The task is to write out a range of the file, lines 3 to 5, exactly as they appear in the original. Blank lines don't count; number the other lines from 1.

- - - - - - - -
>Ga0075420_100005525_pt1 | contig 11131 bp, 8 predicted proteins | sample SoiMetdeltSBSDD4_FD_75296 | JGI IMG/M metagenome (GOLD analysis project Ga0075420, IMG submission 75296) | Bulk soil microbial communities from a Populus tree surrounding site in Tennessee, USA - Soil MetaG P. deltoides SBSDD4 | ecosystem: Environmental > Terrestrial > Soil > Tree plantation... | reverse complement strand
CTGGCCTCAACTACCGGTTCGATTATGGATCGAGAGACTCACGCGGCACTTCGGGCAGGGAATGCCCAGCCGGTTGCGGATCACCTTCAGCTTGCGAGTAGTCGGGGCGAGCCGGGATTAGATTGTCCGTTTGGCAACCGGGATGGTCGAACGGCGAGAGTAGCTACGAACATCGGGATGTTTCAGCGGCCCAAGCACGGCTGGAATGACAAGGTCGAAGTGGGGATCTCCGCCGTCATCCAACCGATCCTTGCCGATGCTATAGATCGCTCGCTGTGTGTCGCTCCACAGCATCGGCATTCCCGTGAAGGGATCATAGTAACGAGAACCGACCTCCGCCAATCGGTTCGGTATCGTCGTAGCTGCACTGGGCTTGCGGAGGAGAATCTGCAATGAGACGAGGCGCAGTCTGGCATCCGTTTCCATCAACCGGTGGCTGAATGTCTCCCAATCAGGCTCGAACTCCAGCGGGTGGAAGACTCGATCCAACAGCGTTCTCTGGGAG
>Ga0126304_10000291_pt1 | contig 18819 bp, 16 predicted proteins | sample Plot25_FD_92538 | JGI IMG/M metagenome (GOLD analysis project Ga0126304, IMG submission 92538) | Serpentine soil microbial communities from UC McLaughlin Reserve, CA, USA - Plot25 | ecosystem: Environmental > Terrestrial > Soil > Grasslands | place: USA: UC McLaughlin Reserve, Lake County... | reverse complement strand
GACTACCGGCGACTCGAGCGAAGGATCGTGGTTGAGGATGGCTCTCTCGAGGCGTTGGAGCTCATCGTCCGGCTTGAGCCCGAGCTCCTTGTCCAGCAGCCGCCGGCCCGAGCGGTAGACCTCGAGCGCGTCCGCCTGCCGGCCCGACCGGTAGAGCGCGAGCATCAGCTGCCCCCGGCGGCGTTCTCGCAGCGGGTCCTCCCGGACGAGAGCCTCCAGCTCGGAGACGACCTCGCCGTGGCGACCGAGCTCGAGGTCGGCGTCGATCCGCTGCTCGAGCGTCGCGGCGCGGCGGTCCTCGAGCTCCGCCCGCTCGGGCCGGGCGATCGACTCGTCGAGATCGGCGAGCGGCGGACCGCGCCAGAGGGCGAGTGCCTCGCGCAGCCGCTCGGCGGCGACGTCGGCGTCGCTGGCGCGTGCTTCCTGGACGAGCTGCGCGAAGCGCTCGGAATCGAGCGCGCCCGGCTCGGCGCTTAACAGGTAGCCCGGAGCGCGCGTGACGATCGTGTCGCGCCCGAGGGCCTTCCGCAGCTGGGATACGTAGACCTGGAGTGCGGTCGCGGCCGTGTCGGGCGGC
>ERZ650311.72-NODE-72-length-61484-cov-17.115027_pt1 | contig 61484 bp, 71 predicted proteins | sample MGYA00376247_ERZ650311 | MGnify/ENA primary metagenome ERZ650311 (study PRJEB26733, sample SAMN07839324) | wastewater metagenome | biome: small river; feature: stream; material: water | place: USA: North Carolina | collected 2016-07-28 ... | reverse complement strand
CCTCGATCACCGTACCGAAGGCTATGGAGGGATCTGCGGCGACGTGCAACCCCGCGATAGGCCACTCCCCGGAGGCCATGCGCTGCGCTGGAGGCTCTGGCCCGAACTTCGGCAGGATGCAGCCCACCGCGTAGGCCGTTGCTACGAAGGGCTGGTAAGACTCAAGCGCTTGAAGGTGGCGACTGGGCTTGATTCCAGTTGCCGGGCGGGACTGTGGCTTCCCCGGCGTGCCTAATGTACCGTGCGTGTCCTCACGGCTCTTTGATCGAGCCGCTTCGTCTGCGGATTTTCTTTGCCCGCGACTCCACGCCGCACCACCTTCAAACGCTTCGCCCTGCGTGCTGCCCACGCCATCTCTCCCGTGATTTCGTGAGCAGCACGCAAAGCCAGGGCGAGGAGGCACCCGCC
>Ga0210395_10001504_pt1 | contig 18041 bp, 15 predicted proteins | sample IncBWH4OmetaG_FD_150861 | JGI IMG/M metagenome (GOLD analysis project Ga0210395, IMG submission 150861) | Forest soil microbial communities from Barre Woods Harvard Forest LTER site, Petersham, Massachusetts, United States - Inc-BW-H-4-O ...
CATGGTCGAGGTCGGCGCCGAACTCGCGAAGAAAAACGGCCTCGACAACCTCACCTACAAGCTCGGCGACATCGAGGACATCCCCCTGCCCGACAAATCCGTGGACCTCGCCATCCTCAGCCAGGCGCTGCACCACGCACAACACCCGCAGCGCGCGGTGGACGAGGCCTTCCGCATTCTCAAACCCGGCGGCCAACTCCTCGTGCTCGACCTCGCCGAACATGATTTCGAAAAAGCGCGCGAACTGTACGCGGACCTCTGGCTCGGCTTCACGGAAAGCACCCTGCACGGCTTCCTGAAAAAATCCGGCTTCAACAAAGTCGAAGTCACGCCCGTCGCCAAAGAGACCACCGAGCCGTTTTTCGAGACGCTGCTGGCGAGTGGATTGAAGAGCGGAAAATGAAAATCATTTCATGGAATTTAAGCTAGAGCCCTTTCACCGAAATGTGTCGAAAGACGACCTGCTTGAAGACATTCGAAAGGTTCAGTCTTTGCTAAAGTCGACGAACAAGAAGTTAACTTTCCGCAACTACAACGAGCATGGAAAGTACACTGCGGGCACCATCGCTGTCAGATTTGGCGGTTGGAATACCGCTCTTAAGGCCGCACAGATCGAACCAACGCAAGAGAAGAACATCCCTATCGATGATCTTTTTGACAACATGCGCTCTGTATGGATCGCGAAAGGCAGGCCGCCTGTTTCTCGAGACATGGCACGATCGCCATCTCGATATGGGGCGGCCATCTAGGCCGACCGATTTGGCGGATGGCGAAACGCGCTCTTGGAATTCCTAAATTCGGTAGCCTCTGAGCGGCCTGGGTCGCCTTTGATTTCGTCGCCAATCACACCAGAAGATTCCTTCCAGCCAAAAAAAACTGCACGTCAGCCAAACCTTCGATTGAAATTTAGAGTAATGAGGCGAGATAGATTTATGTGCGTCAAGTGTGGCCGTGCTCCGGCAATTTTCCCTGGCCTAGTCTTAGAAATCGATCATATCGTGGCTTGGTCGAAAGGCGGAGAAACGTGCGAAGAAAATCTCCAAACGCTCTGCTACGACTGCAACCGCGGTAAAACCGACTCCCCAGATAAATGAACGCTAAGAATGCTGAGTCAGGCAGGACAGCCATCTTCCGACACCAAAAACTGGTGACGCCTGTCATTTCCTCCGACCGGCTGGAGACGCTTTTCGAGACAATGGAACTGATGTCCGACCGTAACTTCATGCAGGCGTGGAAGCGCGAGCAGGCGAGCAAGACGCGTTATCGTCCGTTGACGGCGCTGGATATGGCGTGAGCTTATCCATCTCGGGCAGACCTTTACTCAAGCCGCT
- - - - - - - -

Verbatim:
>Ga0126304_10000291_pt1 | contig 18819 bp, 16 predicted proteins | sample Plot25_FD_92538 | JGI IMG/M metagenome (GOLD analysis project Ga0126304, IMG submission 92538) | Serpentine soil microbial communities from UC McLaughlin Reserve, CA, USA - Plot25 | ecosystem: Environmental > Terrestrial > Soil > Grasslands | place: USA: UC McLaughlin Reserve, Lake County... | reverse complement strand
GACTACCGGCGACTCGAGCGAAGGATCGTGGTTGAGGATGGCTCTCTCGAGGCGTTGGAGCTCATCGTCCGGCTTGAGCCCGAGCTCCTTGTCCAGCAGCCGCCGGCCCGAGCGGTAGACCTCGAGCGCGTCCGCCTGCCGGCCCGACCGGTAGAGCGCGAGCATCAGCTGCCCCCGGCGGCGTTCTCGCAGCGGGTCCTCCCGGACGAGAGCCTCCAGCTCGGAGACGACCTCGCCGTGGCGACCGAGCTCGAGGTCGGCGTCGATCCGCTGCTCGAGCGTCGCGGCGCGGCGGTCCTCGAGCTCCGCCCGCTCGGGCCGGGCGATCGACTCGTCGAGATCGGCGAGCGGCGGACCGCGCCAGAGGGCGAGTGCCTCGCGCAGCCGCTCGGCGGCGACGTCGGCGTCGCTGGCGCGTGCTTCCTGGACGAGCTGCGCGAAGCGCTCGGAATCGAGCGCGCCCGGCTCGGCGCTTAACAGGTAGCCCGGAGCGCGCGTGACGATCGTGTCGCGCCCGAGGGCCTTCCGCAGCTGGGATACGTAGACCTGGAGTGCGGTCGCGGCCGTGTCGGGCGGC
>ERZ650311.72-NODE-72-length-61484-cov-17.115027_pt1 | contig 61484 bp, 71 predicted proteins | sample MGYA00376247_ERZ650311 | MGnify/ENA primary metagenome ERZ650311 (study PRJEB26733, sample SAMN07839324) | wastewater metagenome | biome: small river; feature: stream; material: water | place: USA: North Carolina | collected 2016-07-28 ... | reverse complement strand